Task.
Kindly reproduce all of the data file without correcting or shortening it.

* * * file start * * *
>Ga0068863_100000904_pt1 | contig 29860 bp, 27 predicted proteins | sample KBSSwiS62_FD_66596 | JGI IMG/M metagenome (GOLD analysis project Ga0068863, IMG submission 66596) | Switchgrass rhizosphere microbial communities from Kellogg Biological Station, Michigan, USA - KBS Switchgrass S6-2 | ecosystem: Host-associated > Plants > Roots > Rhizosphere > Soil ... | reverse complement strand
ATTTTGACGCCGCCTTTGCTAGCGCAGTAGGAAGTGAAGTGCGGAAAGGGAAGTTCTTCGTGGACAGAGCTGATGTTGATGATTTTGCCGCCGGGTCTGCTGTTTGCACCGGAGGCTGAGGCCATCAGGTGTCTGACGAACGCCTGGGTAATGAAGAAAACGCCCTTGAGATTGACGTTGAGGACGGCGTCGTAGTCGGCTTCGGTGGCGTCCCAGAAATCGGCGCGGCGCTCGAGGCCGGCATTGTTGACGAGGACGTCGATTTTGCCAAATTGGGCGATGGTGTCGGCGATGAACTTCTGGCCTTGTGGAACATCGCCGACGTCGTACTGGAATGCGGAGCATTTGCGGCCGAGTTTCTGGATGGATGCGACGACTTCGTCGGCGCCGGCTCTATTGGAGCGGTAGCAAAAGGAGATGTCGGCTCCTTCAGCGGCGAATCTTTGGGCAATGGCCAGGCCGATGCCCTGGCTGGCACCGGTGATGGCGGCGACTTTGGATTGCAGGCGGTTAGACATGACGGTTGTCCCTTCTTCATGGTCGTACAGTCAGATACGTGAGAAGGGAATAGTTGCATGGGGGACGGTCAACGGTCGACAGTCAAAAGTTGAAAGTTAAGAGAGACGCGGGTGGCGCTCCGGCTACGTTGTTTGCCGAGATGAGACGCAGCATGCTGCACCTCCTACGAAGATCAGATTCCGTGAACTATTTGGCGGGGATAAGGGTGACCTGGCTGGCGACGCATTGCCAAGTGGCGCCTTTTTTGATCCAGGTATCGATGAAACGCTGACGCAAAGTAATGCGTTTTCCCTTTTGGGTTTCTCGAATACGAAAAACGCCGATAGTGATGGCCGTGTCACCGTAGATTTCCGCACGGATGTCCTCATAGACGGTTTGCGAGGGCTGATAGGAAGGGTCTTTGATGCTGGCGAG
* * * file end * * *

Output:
>Ga0068863_100000904_pt1 | contig 29860 bp, 27 predicted proteins | sample KBSSwiS62_FD_66596 | JGI IMG/M metagenome (GOLD analysis project Ga0068863, IMG submission 66596) | Switchgrass rhizosphere microbial communities from Kellogg Biological Station, Michigan, USA - KBS Switchgrass S6-2 | ecosystem: Host-associated > Plants > Roots > Rhizosphere > Soil ... | reverse complement strand
ATTTTGACGCCGCCTTTGCTAGCGCAGTAGGAAGTGAAGTGCGGAAAGGGAAGTTCTTCGTGGACAGAGCTGATGTTGATGATTTTGCCGCCGGGTCTGCTGTTTGCACCGGAGGCTGAGGCCATCAGGTGTCTGACGAACGCCTGGGTAATGAAGAAAACGCCCTTGAGATTGACGTTGAGGACGGCGTCGTAGTCGGCTTCGGTGGCGTCCCAGAAATCGGCGCGGCGCTCGAGGCCGGCATTGTTGACGAGGACGTCGATTTTGCCAAATTGGGCGATGGTGTCGGCGATGAACTTCTGGCCTTGTGGAACATCGCCGACGTCGTACTGGAATGCGGAGCATTTGCGGCCGAGTTTCTGGATGGATGCGACGACTTCGTCGGCGCCGGCTCTATTGGAGCGGTAGCAAAAGGAGATGTCGGCTCCTTCAGCGGCGAATCTTTGGGCAATGGCCAGGCCGATGCCCTGGCTGGCACCGGTGATGGCGGCGACTTTGGATTGCAGGCGGTTAGACATGACGGTTGTCCCTTCTTCATGGTCGTACAGTCAGATACGTGAGAAGGGAATAGTTGCATGGGGGACGGTCAACGGTCGACAGTCAAAAGTTGAAAGTTAAGAGAGACGCGGGTGGCGCTCCGGCTACGTTGTTTGCCGAGATGAGACGCAGCATGCTGCACCTCCTACGAAGATCAGATTCCGTGAACTATTTGGCGGGGATAAGGGTGACCTGGCTGGCGACGCATTGCCAAGTGGCGCCTTTTTTGATCCAGGTATCGATGAAACGCTGACGCAAAGTAATGCGTTTTCCCTTTTGGGTTTCTCGAATACGAAAAACGCCGATAGTGATGGCCGTGTCACCGTAGATTTCCGCACGGATGTCCTCATAGACGGTTTGCGAGGGCTGATAGGAAGGGTCTTTGATGCTGGCGAG